Based on your question I see that you think this is like walking some kind of machine and getting whole body DNA repaired. Not in the foreseeable future. The only way to get new DNA in a cell is to replace that cell with new cell with new DNA. This requires killing the starting cell. -- none of this really possible now.

You cannot go into an organ and edit DNA inside the cells in place while they are still alive - inside the brain or whatever organ. You do realize that the average human brain has a LOT of cells, called neurons

86 billion neurons:
https://www.nature.com/scitable/blog/brain-metrics/are_there_really_as_many/

Approximately the same as the number of stars in the Milky Way Galaxy per article.

I mention the huge number simply to show that it makes sense to edit genes before they are implanted in a human egg cell. Before birth, before there are too many cells to deal with.

Any answer beyond that is really pushing too far into Science Fiction - what could we do 100 years from now?
 
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  • #6
jim mcnamara said:
Based on your question I see that you think this is like walking some kind of machine and getting whole body DNA repaired. Not in the foreseeable future. The only way to get new DNA in a cell is to replace that cell with new cell with new DNA. This requires killing the starting cell. -- none of this really possible now.

You cannot go into an organ and edit DNA inside the cells in place while they are still alive - inside the brain or whatever organ. You do realize that the average human brain has a LOT of cells, called neurons

86 billion neurons:
https://www.nature.com/scitable/blog/brain-metrics/are_there_really_as_many/

Approximately the same as the number of stars in the Milky Way Galaxy per article.

I mention the huge number simply to show that it makes sense to edit genes before they are implanted in a human egg cell. Before birth, before there are too many cells to deal with.

Any answer beyond that is really pushing too far into Science Fiction - what could we do 100 years from now?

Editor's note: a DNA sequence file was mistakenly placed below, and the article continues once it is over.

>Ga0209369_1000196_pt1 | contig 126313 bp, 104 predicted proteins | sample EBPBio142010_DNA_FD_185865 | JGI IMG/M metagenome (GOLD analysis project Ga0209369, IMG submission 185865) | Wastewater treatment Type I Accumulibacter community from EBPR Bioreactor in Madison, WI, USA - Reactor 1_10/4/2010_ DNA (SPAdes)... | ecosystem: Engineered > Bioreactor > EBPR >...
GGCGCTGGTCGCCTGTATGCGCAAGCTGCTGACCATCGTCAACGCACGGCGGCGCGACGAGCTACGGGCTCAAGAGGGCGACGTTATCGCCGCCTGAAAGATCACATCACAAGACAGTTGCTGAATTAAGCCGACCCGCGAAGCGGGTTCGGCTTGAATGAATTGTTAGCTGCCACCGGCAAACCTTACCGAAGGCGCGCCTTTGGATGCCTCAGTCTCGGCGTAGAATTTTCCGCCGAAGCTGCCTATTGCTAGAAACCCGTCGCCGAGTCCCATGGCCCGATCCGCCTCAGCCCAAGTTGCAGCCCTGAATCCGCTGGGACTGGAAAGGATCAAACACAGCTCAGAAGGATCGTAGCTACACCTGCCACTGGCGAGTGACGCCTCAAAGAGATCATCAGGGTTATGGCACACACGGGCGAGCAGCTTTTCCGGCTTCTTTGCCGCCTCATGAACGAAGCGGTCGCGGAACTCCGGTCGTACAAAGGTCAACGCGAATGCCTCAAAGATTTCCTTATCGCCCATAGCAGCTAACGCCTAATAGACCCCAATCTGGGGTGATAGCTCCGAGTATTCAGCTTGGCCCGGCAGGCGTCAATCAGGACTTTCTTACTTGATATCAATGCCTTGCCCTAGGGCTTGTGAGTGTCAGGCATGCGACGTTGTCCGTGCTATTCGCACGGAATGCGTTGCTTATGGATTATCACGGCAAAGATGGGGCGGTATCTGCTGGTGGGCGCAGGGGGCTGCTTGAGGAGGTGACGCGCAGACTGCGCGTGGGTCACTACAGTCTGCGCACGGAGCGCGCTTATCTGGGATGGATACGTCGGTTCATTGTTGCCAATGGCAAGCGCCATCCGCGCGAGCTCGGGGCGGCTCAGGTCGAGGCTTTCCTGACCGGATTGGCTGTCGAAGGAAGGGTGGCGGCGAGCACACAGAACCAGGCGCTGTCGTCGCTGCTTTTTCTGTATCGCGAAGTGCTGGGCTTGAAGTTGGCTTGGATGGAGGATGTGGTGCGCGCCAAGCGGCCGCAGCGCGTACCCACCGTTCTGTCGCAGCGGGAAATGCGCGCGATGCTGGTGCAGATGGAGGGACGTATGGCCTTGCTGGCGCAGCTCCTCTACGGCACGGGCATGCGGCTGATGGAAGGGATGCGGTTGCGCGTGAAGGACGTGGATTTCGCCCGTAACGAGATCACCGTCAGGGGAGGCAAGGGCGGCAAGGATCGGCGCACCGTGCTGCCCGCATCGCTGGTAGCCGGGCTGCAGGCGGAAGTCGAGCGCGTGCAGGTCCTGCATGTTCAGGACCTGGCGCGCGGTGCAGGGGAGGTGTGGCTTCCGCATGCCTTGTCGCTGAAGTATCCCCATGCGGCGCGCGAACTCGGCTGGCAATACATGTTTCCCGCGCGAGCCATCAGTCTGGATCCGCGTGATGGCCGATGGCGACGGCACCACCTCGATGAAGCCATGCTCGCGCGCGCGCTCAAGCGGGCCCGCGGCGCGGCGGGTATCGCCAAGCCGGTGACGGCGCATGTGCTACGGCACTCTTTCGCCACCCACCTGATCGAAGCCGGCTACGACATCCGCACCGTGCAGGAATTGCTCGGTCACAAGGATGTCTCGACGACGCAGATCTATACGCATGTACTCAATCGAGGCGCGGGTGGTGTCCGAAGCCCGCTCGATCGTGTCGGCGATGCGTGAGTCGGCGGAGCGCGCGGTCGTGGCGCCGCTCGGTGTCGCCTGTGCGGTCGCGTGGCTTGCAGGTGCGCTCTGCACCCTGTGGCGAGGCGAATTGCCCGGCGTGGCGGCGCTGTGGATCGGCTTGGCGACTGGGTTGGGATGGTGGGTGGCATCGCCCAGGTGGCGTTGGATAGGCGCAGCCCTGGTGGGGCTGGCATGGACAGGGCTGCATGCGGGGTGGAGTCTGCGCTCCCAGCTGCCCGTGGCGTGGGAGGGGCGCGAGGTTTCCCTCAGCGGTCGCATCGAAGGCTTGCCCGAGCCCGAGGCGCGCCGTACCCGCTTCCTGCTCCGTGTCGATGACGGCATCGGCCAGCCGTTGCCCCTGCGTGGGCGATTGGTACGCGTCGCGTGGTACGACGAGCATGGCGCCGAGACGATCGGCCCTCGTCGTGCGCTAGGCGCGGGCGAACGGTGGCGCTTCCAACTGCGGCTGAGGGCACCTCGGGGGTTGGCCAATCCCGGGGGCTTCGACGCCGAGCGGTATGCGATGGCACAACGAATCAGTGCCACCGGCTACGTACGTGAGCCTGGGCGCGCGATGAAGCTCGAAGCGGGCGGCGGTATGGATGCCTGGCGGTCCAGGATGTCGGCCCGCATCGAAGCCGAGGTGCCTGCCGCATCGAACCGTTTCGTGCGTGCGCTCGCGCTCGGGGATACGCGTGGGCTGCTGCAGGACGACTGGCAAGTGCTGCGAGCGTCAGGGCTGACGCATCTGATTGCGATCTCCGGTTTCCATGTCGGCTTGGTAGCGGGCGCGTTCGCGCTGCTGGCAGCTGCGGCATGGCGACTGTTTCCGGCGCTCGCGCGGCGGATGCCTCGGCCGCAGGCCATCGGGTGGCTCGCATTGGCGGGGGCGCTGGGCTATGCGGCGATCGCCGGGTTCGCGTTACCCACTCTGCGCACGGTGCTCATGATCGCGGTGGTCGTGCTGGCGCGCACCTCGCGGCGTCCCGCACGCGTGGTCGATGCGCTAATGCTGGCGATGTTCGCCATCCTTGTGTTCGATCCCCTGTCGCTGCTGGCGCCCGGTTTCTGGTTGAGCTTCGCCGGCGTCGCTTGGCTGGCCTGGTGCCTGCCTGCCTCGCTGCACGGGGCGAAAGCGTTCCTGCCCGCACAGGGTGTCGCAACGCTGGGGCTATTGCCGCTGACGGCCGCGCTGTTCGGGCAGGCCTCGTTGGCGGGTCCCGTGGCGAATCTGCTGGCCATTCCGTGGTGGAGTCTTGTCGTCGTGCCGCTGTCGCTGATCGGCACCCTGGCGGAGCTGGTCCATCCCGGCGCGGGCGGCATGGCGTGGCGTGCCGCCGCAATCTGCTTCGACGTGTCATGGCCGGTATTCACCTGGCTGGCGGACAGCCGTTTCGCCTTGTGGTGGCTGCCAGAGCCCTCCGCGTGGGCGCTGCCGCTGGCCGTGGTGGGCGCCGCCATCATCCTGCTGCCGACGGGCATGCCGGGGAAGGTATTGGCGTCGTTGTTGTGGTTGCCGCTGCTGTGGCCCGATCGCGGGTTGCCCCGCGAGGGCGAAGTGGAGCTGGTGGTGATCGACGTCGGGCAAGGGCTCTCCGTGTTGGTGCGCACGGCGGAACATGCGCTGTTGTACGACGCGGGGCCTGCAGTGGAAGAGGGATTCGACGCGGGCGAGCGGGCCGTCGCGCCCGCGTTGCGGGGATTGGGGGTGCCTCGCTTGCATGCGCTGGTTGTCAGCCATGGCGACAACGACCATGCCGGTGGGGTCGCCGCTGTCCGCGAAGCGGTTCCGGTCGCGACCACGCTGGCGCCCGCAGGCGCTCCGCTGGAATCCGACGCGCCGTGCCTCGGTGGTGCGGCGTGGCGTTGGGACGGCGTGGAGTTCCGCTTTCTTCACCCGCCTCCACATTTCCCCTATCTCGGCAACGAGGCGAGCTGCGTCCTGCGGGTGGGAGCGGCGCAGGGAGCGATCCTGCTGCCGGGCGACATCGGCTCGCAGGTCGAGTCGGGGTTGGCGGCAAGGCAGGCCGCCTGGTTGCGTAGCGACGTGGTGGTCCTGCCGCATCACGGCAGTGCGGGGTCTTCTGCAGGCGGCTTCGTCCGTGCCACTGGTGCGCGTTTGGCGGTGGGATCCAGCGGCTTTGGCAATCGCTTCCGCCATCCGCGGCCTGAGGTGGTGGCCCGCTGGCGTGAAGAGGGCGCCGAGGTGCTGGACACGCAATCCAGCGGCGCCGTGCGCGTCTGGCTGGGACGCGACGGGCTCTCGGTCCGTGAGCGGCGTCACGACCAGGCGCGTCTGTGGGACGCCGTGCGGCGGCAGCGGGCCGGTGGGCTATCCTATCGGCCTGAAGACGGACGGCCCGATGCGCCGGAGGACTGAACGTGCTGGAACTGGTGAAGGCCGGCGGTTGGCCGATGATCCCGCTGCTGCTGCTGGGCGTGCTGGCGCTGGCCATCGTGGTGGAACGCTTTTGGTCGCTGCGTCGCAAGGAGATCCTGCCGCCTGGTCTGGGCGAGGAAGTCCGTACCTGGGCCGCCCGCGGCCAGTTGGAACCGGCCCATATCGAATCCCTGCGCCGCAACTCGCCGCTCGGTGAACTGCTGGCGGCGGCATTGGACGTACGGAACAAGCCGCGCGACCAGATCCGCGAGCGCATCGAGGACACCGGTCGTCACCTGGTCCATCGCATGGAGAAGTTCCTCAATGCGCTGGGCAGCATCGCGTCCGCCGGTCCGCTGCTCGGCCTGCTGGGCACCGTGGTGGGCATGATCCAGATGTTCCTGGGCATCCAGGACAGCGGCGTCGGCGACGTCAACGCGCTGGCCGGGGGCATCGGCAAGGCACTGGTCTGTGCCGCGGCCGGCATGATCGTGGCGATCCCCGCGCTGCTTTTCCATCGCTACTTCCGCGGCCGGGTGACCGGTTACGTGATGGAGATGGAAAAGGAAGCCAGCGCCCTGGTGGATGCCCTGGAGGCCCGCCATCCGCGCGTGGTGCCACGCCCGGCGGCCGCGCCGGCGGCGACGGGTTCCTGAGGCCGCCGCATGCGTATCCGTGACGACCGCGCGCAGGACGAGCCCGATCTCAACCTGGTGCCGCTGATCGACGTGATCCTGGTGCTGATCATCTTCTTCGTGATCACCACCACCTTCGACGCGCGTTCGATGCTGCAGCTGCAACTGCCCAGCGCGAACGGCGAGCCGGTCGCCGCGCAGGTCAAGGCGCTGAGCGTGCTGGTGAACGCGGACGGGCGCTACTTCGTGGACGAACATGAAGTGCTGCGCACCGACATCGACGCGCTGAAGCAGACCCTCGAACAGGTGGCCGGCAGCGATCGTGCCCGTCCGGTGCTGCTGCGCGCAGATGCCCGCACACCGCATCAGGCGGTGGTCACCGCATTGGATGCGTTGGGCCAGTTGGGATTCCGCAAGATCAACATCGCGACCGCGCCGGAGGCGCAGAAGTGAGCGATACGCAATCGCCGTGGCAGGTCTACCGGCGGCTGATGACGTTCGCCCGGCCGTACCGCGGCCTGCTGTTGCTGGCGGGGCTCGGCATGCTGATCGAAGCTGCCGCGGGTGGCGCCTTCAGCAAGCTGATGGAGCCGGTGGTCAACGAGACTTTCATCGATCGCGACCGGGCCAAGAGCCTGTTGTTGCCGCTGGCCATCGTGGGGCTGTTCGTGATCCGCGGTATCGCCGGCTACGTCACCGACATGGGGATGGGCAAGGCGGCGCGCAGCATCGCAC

But what with all the studies about gene editing? there are many studies about in-vitro and in-vivo cases of gene editing and there are even approved drugs that deliver new genes to cells like Zolgensma. so what do you mean when you say "The only way to get new DNA in a cell is to replace that cell with new cell with new DNA. This requires killing the starting cell. -- none of this really possible now"?.
 
  • #7
FTM1000 said:
But what with all the studies about gene editing? there are many studies about in-vitro and in-vivo cases of gene editing and there are even approved drugs that deliver new genes to cells like Zolgensma. so what do you mean when you say "The only way to get new DNA in a cell is to replace that cell with new cell with new DNA. This requires killing the starting cell. -- none of this really possible now"?.
Delivering a new gene is one thing. You simply add this genetic material to what is already there. This is very different from your OP, which asked about removing and replacing the existing genetic material.
 
  • #8
phyzguy said:
Delivering a new gene is one thing. You simply add this genetic material to what is already there. This is very different from your OP, which asked about removing and replacing the existing genetic material.